Yes, bitmap/vector art is a core aspect of web development, but I'm unaware of anyone actually uploading a PSD or EPS onto a website. Photoshop and Illustrator are used to create graphics that in the overwhelming majority of cases find themselves a part of a Dreamweaver or Flash project that *then* get uploaded to the Internet. I see no reason why preventing PS/IL from accessing the internet would impede productivity.

        As for it being a secondary vector, if an application can run with enough access to start Photoshop and cause a buffer overflow yet simultaneously do an end-run around a software firewall that prevents the process from going anywhere north of, it sounds like you've already lost.

      • Its even more then that, way more.

        When a software company creates a piece of software its implied using it is not going to put your computer at any undue risk. Its long been accepted though that its almost impossible for any significant piece of software to be so perfect it will never be found lacking in security in some way sooner or later. We accept that even the most conscientious of companies will need to typically provide for updates to fix the security problems from time to time.

        The reason we can usually have some confidence in these software companies is that creating and distributing updates cost them money....not us..RIGHT?? I mean, they are not going to go the sloppy code route if its just going to cost them more time and money right later...RIGHT??

        ell, if we just start letting these kind of software companies off the hook for this, it only invites sloppy coding. The way Adobe appears to want to do business makes sloppy coding not only the easier way, it could turn into the more profitable way. Software with built in obsolescence. Pay to fix it or sooner or later its going to jump up and bite you.

        Is this the way its all going to work soon?? You want software? Yes? Well purchase at your own risk because if you want any faith in it your going to keep getting tagged for upgrades and patches?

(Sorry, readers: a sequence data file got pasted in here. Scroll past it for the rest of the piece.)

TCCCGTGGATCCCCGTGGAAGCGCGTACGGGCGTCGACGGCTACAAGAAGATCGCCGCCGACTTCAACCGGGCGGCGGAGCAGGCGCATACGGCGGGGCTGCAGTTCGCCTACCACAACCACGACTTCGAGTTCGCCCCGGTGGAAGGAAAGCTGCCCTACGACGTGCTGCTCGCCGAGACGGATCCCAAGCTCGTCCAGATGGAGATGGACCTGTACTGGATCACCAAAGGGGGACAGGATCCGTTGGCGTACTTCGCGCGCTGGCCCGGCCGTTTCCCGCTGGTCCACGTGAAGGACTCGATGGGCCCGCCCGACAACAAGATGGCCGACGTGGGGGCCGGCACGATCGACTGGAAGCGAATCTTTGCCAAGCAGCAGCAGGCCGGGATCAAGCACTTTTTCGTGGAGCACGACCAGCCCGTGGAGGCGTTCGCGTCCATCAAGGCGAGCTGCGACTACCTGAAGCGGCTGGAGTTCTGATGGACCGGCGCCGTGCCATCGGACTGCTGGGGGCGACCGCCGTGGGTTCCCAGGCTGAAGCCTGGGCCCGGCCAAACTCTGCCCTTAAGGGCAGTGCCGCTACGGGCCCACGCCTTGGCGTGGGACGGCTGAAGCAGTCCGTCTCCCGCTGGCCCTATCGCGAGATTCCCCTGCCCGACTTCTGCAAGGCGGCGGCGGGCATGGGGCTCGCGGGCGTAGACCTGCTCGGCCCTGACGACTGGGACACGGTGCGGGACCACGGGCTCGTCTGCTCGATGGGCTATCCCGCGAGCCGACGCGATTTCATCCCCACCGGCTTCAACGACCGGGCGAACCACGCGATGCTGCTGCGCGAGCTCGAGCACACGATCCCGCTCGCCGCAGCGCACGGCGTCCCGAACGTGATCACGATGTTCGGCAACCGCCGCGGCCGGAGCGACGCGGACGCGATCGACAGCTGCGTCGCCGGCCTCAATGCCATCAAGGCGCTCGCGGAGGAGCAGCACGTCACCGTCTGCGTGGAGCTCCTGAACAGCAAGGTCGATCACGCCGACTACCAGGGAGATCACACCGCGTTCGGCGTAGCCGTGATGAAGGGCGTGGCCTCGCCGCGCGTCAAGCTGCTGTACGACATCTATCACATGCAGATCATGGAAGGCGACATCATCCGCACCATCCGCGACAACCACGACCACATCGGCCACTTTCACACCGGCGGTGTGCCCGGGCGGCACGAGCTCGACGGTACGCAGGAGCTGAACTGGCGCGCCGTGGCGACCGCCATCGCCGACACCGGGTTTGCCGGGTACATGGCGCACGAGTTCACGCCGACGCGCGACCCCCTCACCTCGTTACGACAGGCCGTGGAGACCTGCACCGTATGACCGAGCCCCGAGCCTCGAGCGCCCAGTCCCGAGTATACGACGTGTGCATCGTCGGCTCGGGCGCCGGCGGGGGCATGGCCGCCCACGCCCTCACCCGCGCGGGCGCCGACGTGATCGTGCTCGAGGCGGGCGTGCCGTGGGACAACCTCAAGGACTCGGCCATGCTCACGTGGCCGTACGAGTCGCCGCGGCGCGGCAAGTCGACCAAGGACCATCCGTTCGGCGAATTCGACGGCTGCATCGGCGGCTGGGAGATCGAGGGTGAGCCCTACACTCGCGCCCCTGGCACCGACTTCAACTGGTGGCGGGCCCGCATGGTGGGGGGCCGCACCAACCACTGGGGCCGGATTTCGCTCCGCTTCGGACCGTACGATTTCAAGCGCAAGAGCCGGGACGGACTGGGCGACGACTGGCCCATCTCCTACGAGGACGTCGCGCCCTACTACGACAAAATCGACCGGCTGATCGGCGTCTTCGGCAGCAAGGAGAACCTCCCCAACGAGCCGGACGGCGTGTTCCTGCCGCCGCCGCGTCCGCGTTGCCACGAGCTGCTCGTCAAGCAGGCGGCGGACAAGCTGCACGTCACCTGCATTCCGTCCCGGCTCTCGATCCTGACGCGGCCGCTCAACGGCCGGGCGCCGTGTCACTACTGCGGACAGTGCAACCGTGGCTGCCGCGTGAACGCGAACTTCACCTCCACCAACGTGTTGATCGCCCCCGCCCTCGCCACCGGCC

Are software companies now trying to eliminate whats becoming known as the "XP Effect"? Where because of the fact that software doesn't wear out, as long as it still works its good to go for as long as it meets your needs? Even forever?

        It sure looks like Adobe is trying to pave the way. Well I would let them pave their way to the bone yard because it stinks. Sure, it sounds like a great business plan, create junk software and then keep people shelling out the bucks on a regular basis to keep it from destroying your whole system.

      • well said. Adobe is looking to cash in on the enterprise users

        Enterprise usage of these programs in sensitive industries will force the companies to pay for update to mitigate the vunerabilities. It just means that adobe can't get enough sales for their product upgrades from normal methods, so they force companies that utilize proffessional products to pay for the protection. If you use the apps and part of let say the DOD or other government agency. These vunerabilities need to be addressed to meet security standards.
      • @Cayble

        Isn't "the new normal" of capitalism in the software creation industry cool?
      • Say it again

        [i]Isn't "the new normal" of capitalism in the software creation industry cool?[/i]